The Framework consists of scalable standards, guidelines, and practices to help owners and operators of critical infrastructure to manage cybersecurity-related risk.
Continue reading Obama Brings Cybersecurity Plan To The Bay →
As we’ve been told, 2015 will be the year of the “Internet of Things.” (Or was it 2013? Or 2014?) For those not yet in the know, the Internet of Things (“IoT”) is a web of personal, household, and office devices that collect, share, and store data via an Internet connection. After registering the device and connecting it to the Internet, users can access the device from their tablet or smartphone.
Currently, there are more than 1.9 billion devices connected through the IoT—a number that some estimate will grow to 9 billion by 2018. Other projections estimate that by 2020, the global market for IoT devices and services will exceed $7 trillion. This trend is not going unnoticed by the FTC.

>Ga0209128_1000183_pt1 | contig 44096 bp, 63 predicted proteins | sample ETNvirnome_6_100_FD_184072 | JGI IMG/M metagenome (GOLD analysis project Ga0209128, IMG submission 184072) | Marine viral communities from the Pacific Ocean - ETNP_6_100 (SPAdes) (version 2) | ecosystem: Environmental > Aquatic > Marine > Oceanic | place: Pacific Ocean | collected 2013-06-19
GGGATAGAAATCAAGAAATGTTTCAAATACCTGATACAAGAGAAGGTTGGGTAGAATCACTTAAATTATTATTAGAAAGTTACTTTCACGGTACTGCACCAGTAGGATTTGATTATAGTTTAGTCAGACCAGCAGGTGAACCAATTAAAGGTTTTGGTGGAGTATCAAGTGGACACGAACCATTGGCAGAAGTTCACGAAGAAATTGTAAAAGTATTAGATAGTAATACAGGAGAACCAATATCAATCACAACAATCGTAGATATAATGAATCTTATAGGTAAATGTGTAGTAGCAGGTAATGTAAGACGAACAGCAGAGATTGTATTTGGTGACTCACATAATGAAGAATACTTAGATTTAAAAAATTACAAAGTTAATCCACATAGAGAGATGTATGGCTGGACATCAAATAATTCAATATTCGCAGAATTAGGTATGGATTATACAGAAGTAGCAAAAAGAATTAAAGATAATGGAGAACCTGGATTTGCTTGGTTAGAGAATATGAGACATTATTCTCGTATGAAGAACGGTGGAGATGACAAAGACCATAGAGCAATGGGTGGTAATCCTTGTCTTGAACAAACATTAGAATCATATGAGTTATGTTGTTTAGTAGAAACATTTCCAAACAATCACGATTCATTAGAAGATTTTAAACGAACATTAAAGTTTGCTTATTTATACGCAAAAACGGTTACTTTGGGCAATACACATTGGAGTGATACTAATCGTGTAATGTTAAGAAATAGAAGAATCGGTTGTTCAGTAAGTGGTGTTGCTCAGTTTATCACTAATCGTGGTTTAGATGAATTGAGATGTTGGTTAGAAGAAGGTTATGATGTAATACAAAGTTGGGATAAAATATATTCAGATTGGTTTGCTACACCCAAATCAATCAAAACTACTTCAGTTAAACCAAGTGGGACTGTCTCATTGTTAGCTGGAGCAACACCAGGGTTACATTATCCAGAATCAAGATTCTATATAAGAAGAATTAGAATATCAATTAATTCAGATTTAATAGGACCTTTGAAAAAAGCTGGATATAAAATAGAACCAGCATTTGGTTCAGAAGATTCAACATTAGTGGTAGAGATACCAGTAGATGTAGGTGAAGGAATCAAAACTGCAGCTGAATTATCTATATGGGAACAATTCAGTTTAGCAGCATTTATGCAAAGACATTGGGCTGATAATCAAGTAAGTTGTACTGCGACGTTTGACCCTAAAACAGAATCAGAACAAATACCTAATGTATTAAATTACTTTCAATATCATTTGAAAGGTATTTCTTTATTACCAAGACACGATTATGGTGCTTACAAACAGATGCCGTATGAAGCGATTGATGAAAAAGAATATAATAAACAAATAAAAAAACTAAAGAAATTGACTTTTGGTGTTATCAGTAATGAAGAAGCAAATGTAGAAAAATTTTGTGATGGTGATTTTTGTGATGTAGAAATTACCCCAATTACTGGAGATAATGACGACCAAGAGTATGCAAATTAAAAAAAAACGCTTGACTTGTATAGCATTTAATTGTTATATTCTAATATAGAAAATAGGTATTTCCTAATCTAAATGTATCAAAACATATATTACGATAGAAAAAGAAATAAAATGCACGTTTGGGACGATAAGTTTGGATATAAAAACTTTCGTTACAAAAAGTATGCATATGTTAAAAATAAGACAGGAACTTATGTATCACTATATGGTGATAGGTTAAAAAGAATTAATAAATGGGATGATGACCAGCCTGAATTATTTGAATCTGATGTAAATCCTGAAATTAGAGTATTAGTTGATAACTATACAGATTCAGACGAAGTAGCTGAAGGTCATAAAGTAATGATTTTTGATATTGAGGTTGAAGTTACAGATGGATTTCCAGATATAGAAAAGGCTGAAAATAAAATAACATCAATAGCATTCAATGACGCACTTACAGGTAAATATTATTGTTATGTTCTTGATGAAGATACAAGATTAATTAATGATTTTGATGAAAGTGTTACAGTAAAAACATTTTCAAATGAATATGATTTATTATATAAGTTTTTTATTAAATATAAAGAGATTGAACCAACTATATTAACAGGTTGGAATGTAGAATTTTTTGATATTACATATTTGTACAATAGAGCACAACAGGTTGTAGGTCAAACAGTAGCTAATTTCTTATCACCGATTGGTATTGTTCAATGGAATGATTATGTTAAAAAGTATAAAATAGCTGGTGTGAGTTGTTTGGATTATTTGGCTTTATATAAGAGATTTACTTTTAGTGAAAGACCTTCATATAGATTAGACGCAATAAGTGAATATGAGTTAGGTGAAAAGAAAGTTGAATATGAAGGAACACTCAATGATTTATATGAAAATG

Continue reading The Internet of Things is Here — Are You Ready? →
Is that unwanted promotional text message coming from a human or a machine? It matters for purposes of the Telephone Consumer Protection Act.
In Marks v. Crunch San Diego, LLC, Case No. 14-cv-00348-BAS-BLM (S.D. Cal. Oct. 23, 2014), the United States District Court for the Southern District of California provided some guidance regarding the meaning of an Automated Telephone Dialing System (“ATDS”) under the Telephone Consumer Protection Act (“TCPA”).
Continue reading Court Defines Application of Telephone Act to Promotional Text Messages →